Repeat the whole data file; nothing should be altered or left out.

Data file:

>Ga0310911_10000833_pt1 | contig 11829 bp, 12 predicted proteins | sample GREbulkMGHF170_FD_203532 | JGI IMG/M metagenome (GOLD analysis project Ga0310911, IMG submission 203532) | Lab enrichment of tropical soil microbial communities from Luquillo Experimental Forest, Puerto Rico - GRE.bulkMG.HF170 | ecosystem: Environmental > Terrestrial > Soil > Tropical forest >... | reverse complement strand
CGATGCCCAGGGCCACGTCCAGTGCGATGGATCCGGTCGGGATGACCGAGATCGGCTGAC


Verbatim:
>Ga0310911_10000833_pt1 | contig 11829 bp, 12 predicted proteins | sample GREbulkMGHF170_FD_203532 | JGI IMG/M metagenome (GOLD analysis project Ga0310911, IMG submission 203532) | Lab enrichment of tropical soil microbial communities from Luquillo Experimental Forest, Puerto Rico - GRE.bulkMG.HF170 | ecosystem: Environmental > Terrestrial > Soil > Tropical forest >... | reverse complement strand
CGATGCCCAGGGCCACGTCCAGTGCGATGGATCCGGTCGGGATGACCGAGATCGGCTGAC